The next day, Nana sets a clever trap based on Kyouya’s weakness, gleaned by observing his dorm: he’s an anosmiac. That means the next time he heats up the milk in the abandoned janitor’s shed, he doesn’t detect the gas leak, or the closed window, until it’s too late. BOOM.

Bye-bye  Kyouya, right? Wrong. He may have no sense of smell, but that’s not a weakness one can use to kill him, due to his Talent: he’s freakin’ invincible. The explosion covers his body in burns, but he quickly heals, and when Nana runs to the wreckage, she all but confirms to him that she was the one who caused the explosion. Who else knew he was here but Nana, who mentioned the cat earlier?

Even so, Kyouya isn’t totally convinced, and so doesn’t retaliate against Nana…yet. After all, he can’t discount the fact she knew he was in the fire because she read his mind. His parting words to her—“I’m so glad we’re friends.”—is a clear threat. It’s almost like he could out her now if he wanted, but would prefer to keep their cat-and-mouse game going.

Now we know for certain that Kyouya isn’t a fellow Talented hunter like Nana. And Nana definitely has no taste for games; she’s here to do a job as quickly and efficiently as possible. The question is, how is she going to find his real weakness and kill him now that his defenses are up?

Rating: 4/5 Stars

Talentless Nana – 02 – A Matter of Time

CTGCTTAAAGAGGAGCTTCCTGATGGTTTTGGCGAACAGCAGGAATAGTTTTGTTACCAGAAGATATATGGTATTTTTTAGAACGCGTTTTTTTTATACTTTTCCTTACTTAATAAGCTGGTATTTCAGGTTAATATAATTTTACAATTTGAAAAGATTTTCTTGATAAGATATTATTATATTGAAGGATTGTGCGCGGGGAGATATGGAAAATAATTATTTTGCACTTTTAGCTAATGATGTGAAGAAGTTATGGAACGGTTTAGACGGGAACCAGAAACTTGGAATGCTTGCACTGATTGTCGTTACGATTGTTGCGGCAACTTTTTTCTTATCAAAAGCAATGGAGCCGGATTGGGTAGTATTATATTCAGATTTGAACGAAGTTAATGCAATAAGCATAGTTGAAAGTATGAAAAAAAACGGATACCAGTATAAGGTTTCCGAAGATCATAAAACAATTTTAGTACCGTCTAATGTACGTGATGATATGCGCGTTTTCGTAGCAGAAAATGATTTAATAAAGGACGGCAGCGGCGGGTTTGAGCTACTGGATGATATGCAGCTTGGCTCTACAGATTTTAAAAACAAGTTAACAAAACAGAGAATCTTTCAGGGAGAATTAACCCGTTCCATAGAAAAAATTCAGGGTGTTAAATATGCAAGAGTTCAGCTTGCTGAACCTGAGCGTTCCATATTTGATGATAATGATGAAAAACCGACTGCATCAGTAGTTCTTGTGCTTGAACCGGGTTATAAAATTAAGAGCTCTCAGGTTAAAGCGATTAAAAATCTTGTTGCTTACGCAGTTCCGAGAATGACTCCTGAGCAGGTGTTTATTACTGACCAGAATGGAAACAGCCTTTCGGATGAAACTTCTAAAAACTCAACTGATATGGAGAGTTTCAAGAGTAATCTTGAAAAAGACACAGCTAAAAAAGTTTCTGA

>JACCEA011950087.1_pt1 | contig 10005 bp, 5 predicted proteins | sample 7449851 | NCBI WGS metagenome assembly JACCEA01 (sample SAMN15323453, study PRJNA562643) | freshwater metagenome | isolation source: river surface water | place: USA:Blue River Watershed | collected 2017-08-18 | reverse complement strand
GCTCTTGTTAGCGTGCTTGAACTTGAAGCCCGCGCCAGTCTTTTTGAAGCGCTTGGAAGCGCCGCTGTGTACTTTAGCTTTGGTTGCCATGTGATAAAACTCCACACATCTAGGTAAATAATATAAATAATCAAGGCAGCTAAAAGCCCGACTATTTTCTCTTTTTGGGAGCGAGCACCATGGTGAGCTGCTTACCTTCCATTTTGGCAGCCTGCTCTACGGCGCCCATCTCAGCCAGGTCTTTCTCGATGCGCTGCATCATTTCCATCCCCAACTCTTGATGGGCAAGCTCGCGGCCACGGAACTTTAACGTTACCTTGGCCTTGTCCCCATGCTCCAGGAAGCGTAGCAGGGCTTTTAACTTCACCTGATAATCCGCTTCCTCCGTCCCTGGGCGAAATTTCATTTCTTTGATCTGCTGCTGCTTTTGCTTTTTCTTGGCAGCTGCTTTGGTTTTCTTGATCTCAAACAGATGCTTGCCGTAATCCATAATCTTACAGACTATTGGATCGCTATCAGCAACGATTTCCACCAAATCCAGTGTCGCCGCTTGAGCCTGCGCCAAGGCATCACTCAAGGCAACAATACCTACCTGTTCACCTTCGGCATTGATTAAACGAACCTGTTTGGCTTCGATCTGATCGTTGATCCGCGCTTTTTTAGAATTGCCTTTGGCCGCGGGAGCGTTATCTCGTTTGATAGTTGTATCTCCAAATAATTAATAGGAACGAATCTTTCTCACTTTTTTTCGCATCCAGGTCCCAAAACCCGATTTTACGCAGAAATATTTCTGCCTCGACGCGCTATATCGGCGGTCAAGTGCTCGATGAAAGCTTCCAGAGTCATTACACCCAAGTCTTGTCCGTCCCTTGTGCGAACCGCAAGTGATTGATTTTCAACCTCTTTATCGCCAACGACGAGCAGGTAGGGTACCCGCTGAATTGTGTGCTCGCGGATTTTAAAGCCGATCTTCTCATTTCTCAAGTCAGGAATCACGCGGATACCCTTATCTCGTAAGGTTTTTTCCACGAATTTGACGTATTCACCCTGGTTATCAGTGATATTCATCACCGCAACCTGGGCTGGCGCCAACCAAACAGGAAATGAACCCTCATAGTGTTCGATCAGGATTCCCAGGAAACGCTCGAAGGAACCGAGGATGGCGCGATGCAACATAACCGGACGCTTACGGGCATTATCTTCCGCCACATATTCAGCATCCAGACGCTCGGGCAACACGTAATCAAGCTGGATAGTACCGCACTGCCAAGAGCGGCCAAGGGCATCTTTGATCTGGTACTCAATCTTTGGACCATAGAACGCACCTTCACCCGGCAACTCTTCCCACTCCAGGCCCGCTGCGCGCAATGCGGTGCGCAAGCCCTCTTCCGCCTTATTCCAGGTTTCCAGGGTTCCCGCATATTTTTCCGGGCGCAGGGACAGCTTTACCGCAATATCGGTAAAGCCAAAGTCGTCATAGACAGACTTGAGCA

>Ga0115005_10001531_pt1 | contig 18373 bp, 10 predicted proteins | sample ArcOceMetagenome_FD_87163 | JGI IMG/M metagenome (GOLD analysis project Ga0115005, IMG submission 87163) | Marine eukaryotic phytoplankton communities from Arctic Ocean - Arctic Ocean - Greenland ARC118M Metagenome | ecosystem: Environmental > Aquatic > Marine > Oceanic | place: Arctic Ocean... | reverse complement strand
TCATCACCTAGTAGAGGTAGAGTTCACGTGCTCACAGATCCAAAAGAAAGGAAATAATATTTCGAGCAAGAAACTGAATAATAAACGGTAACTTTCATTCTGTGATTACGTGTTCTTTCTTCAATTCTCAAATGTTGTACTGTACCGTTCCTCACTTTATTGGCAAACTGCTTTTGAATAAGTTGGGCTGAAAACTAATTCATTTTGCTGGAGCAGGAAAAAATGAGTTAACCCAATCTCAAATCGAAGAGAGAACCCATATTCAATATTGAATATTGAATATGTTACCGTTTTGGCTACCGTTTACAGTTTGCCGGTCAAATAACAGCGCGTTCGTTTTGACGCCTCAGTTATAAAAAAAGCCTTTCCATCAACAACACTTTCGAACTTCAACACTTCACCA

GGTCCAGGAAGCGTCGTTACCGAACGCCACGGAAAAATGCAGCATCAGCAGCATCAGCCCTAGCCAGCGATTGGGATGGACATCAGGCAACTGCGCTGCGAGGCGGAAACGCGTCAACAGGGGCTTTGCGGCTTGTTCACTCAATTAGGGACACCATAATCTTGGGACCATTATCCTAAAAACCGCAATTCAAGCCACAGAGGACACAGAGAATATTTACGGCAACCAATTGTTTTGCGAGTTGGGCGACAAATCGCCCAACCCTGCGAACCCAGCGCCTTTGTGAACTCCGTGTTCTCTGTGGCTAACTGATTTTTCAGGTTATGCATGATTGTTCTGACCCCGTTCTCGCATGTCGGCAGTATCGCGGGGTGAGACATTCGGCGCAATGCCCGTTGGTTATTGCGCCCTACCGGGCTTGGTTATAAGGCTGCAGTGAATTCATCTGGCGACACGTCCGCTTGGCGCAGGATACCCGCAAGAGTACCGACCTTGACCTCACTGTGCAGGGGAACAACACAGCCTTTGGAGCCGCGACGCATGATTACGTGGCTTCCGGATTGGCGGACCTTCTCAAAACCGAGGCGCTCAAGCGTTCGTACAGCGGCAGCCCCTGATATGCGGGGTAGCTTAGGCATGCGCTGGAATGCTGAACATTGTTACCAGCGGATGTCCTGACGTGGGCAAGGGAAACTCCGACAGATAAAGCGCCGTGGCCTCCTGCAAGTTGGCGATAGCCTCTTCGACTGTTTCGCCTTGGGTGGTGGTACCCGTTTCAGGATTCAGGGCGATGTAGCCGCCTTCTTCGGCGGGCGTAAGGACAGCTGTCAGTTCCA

Talentless Nana let the cat out of the bag in its first episode, and while that was an excellent twist, it also made it much harder for subsequent episodes to deliver the same impact. We’re told about the history of the Talented in an infodump, and it’s not pretty: after a five year war that the Non-Talented won, remaining Talented were basically isolated on islands. Missing from this story is exactly HOW they won against an army of superheroes. Sheer numbers? Kryptonite?

Hiiragi Nana stood before a dark and foreboding Talentless government entity, and given the directive to eliminate the Talented on the island, and threatened with serious consequences if she failed. Not explained: That said, she chose to take the mission and is determined to carry it out. What we don’t quite know yet is why her and only her. Did Supes Talented kill her family?

I mention “Supes” because Nana is giving me some Hughie vibes from Amazon’s The Boys: an unpowered individual seeking to bring down the superpowered despite being at a overwhelming disadvantage. The difference is the Supes in The Boys are almost all horrible people; the kids at the school are arrogant but are ultimately innocent.

They could go bad when they grow up, like their forbears back during the war, but preemptively eliminating them before they’ve done anything wrong is ethnic cleansing, at best! That creates a conflict when it comes to routing for Nana, especially since we don’t know of any motivation she has besides a sense of loyalty duty to the Non-Talented race.